Just two years ago, the book fair was derided for its presentation of harmless publications on cookery and faith. A poll of the supposed readership of such books this year showed that women were looking for socially critical novels that increasingly dare to break taboos, and that they bought studies on social and political issues. Only then did they turn to religious self-help books in search of guidance in their increasingly complicated daily lives.
Women watched lectures from the balcony, which maintained the segregation of the sexes. But they also got the opportunity to take to the podium and speak. Subjects included the role of social networks in the shaping of public opinion, and the relationship between good governance and civil society.
Last year, the minister for culture came under attack from self-appointed, mostly young public moral guardians over the sale of liberal and critical literature. In February 2012, they attacked security forces at the "Janadriyyah" culture festival held shortly before the book fair, to protest against music and dance performances. After clear public warning Islamic groups this year responded with a mere call to boycott the book fair; there were no further attempts at disruption.
This conflict enhanced the image of the otherwise oft-vilified religious police. They adhered to rules issued in advance of the event, which stated that undesirable publications were not to be confiscated. Complaints against such works could be lodged at the Ministry for Culture, and several books were banned in this manner during the course of the fair.
More foreign publishers than in previous years offered books that are otherwise not available in Saudi Arabia, although some censorship did occur before the event itself. For political reasons, Syrian sellers were not even invited to attend.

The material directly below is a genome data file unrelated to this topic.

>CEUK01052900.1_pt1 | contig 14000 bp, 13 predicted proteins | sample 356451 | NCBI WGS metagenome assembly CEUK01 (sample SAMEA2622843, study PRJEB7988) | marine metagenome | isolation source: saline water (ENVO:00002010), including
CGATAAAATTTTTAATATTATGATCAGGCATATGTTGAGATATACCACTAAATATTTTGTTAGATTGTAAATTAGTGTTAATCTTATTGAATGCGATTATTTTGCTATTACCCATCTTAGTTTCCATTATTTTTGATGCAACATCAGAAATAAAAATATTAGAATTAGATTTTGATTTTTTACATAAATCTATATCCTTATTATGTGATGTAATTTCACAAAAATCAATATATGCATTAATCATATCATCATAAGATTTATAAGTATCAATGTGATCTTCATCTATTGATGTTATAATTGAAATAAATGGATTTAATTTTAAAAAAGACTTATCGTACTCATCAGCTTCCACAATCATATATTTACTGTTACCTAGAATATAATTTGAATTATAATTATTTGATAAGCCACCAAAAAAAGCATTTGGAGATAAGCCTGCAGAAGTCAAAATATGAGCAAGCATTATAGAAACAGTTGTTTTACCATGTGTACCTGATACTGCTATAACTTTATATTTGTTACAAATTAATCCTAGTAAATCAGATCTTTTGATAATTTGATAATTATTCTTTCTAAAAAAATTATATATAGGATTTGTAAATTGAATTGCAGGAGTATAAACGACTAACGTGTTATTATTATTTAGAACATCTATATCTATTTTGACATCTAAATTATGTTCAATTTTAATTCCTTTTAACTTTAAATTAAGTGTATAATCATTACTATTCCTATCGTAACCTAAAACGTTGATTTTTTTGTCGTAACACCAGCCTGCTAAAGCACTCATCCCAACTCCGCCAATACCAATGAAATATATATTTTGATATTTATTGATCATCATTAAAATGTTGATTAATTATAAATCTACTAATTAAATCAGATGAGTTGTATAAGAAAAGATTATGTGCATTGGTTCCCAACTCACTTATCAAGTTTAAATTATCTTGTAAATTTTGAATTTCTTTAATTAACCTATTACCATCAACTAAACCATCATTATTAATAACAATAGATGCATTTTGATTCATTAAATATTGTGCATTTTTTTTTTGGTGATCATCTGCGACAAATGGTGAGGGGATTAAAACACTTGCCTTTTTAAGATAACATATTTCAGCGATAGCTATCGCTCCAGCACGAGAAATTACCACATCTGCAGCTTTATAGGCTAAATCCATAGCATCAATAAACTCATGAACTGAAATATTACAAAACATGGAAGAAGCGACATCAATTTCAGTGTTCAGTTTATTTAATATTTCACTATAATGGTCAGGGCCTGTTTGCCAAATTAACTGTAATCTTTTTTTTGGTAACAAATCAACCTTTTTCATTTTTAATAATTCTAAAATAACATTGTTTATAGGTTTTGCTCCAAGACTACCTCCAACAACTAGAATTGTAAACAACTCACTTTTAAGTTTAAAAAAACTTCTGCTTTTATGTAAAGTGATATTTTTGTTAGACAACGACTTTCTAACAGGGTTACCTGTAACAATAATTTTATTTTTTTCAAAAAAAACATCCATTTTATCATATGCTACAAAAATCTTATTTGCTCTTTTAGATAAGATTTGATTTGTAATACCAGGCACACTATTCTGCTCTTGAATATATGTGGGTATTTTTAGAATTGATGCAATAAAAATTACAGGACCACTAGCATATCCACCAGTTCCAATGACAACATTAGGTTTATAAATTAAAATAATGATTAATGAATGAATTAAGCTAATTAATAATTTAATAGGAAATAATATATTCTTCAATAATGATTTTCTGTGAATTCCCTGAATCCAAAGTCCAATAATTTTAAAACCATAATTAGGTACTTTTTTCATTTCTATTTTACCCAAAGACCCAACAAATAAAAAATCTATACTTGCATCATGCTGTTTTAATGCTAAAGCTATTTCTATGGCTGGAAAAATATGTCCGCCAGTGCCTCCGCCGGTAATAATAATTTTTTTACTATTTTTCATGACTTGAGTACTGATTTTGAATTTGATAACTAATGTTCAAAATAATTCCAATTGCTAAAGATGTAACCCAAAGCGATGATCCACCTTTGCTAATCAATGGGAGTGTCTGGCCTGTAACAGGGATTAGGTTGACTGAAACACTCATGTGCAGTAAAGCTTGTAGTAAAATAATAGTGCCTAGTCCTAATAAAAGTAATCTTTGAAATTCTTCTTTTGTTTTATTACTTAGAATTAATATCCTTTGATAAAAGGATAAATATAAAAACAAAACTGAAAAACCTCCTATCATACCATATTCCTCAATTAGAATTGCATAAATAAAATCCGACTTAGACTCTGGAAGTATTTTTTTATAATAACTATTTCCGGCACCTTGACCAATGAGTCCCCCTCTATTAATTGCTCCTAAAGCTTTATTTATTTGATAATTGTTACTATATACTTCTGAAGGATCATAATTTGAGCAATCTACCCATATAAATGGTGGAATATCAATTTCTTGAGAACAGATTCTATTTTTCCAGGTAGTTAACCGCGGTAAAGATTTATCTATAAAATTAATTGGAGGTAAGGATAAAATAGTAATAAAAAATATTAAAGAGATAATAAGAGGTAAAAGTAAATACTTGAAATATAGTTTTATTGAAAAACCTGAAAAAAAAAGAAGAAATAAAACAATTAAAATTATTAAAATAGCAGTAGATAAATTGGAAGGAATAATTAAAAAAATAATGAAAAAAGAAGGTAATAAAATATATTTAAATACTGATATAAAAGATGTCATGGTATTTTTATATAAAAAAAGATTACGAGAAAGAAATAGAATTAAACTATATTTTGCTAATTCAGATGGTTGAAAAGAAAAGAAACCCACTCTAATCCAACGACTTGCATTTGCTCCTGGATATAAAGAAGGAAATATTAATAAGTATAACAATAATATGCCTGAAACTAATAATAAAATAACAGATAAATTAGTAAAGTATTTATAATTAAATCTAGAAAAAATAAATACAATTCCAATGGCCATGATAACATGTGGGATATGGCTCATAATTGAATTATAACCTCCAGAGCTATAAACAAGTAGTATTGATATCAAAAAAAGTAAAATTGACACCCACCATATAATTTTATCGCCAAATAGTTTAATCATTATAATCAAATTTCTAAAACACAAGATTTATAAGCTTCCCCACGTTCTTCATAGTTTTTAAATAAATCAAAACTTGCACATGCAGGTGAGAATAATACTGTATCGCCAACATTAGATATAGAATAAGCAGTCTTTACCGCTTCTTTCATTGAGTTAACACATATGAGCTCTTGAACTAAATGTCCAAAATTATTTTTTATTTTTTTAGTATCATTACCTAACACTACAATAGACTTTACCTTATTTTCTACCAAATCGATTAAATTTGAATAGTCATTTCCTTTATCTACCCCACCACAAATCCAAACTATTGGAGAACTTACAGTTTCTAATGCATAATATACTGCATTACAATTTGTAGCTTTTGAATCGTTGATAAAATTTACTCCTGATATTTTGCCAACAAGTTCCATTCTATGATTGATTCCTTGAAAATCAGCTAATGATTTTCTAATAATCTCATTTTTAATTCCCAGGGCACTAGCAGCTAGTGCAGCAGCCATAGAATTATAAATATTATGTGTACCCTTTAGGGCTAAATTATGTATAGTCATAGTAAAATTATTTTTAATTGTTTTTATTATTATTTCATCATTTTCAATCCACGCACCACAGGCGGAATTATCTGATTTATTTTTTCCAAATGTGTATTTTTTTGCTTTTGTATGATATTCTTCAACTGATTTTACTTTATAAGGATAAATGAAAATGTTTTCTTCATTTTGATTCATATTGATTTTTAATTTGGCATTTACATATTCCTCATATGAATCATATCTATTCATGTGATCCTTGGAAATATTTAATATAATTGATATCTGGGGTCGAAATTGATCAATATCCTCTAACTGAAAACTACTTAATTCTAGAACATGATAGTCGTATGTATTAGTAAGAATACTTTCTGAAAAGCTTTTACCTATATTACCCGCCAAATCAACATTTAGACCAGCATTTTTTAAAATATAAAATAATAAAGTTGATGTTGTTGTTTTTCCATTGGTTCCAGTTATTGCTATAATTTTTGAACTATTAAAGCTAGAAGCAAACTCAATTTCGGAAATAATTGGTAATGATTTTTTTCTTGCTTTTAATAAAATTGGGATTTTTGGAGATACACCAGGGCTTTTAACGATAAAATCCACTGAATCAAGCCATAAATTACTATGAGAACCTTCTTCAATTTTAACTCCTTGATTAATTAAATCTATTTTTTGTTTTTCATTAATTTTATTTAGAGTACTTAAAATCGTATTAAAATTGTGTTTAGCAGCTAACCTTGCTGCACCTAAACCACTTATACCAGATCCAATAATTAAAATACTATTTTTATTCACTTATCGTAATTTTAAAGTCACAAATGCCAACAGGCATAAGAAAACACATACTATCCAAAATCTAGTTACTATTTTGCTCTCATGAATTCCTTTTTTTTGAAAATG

Last March, there was a sense of insecurity in Saudi Arabia. Now, writers and journalists were openly addressing social and political problems. This was also evident beyond the confines of the book fair. One example was a protest lasting several days by a women's university. The demonstrations were broken up, but the governor did receive a delegation of protesters.
These impressions cannot detract from the fact that the book fair is a liberal flagship event for Saudi Arabia. It embodies at best one of many trends within the monarchy, which continues to rule in an authoritarian manner. Few of those who want to see change believe this should be achieved by revolutionary means. On the contrary, many interpret events in Libya and Syria as a warning against taking radical steps.
There is agreement over the necessity to fight corruption and achieve a fairer distribution of oil wealth. Many would also like to see broader popular participation in the political process. But nevertheless, the kind of social order hoped for remains heavily controversial.
But at least the debate over what kind of change should be aimed for and how is taking place beyond social networks: in the few salons that exist, alternative coffee houses and now, at the Riyadh book fair.
© Qantara.de 2012
Ulrike Freitag has been Director of the Zentrum Moderner Orient in Berlin since 2002. She also holds a special professorship at the Institute of Islamic Studies at Berlin's Free University.
Translated from the German by Nina Coon
Editor: Lewis Gropp/ Qantara.de